Laser lithography

Laser lithography is taking semi-conductor production by storm – new nano-material produced

In the past integrated circuits have been manufactured using so called photolithography – lasers have simplified the process and opened up new opportunities

In photolithography the image of a photomask is projected onto a light-sensitive coating by the exposure process. Depending on the process used, the exposed or unexposed areas of the photoresist are then dissolved using chemicals. This results in a lithographic mask which can be used as the basis for integrated circuits. Laser lithography uses the energy in the laser beam to harden the required areas in the photoresist. Chip production has reached a whole new level as a result of the development of highly efficient laser lithography systems.

Pulsed CO2 laser for laser lithography

New technical developments in the CO2 laser have made it possible to increase the peak pulse rating to several megawatts. This makes it suitable for use in laser lithography. And development work is continuing – researchers have created a new material through laser lithography and subsequent pyrolysis. This is a so-called meta-material which copies Mother Nature. Bone structures or wood combine high strength with relatively low weight. Meta-materials are planned and manufactured with similar structures just a few micrometres in size. This means that they can have optical or mechanical properties which unstructured solids cannot match. For the new nano-material, the required structure, just micrometres in size, is transferred to photoresist using 3-D laser lithography. To make it even smaller, the researchers shrink the structure using pyrolysis and glazed the lattice whose struts have a diameter of 0.2 micrometres.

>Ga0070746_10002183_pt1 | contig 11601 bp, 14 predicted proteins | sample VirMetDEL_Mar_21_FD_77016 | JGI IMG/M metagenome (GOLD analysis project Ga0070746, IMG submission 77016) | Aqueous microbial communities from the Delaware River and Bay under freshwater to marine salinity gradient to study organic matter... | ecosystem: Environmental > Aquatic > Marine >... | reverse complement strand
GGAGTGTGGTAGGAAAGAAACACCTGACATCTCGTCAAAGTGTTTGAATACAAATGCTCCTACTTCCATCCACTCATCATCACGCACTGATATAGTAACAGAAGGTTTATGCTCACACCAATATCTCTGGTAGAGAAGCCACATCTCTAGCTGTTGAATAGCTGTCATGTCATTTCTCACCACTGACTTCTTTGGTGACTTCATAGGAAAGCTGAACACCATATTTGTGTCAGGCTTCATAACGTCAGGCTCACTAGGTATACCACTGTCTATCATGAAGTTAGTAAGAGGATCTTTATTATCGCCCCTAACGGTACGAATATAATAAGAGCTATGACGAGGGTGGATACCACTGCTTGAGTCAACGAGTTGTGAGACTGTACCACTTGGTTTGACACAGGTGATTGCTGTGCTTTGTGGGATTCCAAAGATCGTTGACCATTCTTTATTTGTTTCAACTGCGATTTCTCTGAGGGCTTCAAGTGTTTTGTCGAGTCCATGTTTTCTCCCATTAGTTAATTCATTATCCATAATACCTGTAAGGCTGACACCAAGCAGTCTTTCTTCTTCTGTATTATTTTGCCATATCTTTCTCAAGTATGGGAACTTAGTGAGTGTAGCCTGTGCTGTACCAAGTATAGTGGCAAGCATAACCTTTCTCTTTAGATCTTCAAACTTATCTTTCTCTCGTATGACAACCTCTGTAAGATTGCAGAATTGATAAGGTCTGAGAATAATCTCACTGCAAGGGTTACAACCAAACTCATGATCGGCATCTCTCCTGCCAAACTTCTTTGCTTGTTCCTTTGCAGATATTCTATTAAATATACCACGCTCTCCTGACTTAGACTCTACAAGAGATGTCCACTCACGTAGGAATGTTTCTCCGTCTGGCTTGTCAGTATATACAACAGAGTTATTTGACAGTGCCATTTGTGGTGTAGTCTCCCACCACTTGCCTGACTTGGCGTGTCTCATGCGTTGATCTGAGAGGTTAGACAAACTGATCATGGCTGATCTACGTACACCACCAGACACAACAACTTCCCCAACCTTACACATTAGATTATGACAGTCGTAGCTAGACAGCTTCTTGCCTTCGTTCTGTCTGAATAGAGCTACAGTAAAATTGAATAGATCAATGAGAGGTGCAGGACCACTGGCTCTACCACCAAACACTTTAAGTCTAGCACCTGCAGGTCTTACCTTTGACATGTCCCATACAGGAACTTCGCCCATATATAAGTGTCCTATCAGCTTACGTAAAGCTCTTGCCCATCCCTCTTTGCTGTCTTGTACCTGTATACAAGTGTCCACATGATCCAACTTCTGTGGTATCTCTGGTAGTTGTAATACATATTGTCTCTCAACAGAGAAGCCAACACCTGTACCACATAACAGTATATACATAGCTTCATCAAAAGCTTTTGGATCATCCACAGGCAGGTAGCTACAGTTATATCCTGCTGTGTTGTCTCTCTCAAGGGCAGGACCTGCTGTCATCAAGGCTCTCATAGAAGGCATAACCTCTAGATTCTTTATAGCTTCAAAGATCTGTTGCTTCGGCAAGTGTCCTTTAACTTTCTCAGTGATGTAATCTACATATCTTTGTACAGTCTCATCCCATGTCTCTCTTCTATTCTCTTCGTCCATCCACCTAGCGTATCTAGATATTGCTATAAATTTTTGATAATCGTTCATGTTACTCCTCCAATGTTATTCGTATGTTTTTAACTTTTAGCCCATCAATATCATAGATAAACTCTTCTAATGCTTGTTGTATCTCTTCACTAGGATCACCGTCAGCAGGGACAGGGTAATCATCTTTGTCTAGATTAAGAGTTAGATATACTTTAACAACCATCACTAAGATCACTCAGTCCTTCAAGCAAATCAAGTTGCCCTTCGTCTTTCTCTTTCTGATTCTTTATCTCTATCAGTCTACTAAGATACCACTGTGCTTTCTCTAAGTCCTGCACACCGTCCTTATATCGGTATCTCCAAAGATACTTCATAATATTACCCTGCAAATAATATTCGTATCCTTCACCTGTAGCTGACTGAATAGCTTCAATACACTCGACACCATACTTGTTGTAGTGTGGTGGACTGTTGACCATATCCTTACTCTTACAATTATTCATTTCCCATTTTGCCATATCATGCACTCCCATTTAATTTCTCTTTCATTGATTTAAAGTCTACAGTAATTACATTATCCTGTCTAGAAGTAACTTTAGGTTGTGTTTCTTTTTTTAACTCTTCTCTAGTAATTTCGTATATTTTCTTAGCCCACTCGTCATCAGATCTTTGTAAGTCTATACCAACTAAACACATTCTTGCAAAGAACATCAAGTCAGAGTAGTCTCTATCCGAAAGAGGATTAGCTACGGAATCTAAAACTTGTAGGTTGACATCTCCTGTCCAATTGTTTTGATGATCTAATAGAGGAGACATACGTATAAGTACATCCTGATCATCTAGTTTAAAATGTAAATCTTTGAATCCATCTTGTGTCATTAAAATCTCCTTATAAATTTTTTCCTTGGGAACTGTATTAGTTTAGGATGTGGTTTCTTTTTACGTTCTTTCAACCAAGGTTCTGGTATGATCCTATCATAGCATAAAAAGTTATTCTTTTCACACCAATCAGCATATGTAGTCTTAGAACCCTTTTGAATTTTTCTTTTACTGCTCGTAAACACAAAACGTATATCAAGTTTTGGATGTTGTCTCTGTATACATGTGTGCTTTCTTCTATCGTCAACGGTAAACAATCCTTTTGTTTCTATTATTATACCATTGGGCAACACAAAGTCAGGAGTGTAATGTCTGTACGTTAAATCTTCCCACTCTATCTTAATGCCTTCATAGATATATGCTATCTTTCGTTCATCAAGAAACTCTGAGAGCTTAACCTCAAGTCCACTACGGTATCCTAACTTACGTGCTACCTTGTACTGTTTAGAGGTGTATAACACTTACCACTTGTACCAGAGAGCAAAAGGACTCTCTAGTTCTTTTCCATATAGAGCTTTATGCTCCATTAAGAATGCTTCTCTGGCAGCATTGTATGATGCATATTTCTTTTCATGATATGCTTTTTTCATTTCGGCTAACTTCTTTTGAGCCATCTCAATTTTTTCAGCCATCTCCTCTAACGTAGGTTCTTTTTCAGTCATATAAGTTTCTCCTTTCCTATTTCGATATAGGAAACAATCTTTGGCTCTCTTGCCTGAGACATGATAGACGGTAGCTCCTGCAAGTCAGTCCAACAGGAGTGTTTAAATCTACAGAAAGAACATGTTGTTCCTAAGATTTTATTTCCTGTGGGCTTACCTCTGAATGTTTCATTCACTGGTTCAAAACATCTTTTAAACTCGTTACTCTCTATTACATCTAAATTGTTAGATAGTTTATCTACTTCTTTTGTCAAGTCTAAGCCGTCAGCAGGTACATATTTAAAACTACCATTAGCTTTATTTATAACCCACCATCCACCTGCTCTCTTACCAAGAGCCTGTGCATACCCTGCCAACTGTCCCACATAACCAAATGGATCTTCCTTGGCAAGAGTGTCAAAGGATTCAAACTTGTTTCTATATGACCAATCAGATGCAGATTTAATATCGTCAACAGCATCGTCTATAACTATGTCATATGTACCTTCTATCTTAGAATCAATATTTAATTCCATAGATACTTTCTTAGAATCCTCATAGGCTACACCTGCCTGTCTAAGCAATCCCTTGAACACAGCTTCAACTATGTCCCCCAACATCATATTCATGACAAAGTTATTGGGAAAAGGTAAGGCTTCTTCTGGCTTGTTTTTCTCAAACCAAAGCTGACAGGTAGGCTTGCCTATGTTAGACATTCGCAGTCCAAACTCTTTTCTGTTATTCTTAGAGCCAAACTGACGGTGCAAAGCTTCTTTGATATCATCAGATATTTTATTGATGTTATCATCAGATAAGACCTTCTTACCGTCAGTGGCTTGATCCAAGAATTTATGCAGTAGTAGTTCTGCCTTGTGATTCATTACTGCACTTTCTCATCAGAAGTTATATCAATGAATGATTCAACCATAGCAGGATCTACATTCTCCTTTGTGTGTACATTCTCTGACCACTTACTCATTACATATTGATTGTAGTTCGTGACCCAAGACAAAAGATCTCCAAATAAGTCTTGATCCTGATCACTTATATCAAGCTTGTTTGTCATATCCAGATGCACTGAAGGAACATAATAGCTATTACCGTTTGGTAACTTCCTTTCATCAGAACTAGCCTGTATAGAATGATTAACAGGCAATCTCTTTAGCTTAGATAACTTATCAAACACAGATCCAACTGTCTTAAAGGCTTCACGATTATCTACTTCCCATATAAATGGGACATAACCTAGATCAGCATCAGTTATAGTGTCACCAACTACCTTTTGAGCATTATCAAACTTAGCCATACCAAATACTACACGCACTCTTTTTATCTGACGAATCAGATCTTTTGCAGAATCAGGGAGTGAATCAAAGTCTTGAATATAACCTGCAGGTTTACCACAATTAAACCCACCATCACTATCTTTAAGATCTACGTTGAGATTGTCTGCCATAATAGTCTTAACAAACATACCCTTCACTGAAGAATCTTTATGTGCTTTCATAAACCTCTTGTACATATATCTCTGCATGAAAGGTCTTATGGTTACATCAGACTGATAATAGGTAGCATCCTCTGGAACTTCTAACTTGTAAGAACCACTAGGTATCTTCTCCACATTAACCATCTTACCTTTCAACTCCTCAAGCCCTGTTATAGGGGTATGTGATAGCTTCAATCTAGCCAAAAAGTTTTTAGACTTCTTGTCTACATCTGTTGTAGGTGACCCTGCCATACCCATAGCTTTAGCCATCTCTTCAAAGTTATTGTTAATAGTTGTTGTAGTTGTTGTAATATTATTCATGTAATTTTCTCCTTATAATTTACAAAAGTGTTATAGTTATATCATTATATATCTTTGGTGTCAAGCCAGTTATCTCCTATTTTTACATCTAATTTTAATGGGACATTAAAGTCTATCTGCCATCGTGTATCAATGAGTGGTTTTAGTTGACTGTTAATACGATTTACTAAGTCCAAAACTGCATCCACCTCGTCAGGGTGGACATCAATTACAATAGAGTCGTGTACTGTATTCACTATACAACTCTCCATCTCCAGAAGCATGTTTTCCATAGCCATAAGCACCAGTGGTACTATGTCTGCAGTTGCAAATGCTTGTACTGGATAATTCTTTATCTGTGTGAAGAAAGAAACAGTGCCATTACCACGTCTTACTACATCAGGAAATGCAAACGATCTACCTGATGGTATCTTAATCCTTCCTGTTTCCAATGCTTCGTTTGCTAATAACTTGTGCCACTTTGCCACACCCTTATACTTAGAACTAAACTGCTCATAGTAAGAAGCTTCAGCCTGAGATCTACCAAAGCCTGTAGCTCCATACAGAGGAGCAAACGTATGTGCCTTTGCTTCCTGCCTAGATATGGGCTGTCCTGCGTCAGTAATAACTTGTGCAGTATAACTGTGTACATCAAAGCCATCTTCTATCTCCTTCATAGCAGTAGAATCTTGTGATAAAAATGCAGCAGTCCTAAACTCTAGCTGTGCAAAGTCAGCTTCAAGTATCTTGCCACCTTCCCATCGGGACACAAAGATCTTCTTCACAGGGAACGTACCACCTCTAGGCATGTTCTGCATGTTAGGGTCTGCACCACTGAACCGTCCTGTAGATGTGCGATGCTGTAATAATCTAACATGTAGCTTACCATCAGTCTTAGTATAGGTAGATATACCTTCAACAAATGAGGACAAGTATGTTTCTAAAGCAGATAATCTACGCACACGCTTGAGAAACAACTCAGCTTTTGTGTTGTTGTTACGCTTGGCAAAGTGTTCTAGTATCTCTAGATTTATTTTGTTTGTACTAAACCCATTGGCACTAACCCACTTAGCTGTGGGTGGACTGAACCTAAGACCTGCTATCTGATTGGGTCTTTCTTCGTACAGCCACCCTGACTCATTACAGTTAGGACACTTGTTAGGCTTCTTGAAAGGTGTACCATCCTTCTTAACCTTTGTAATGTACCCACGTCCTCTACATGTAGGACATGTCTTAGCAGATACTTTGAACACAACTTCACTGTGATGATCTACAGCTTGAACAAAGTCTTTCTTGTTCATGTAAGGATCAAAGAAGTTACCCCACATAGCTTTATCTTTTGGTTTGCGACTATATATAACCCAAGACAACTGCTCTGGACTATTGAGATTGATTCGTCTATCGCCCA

The micro-structured materials manufactured in this way are used for insulation purposes, as shock absorbers or as filters in the chemical industry. But the optical properties of the micro-materials are also of interest for telecommunications. Micro-structured glassy carbon combines the ceramic properties of glass with those of graphite and can be used as a material in electrodes on batteries or also in electrolysis systems.

For further information about gKteso laser beam systems, send a mail to

  • gKteso contact
    • gKteso GmbH
    • Hans-Böckler-Straße 3
    • D 86399 Bobingen, Germany

    • phone: +49 8234 966 38 41
    • fax: +49 8234 966 38 47
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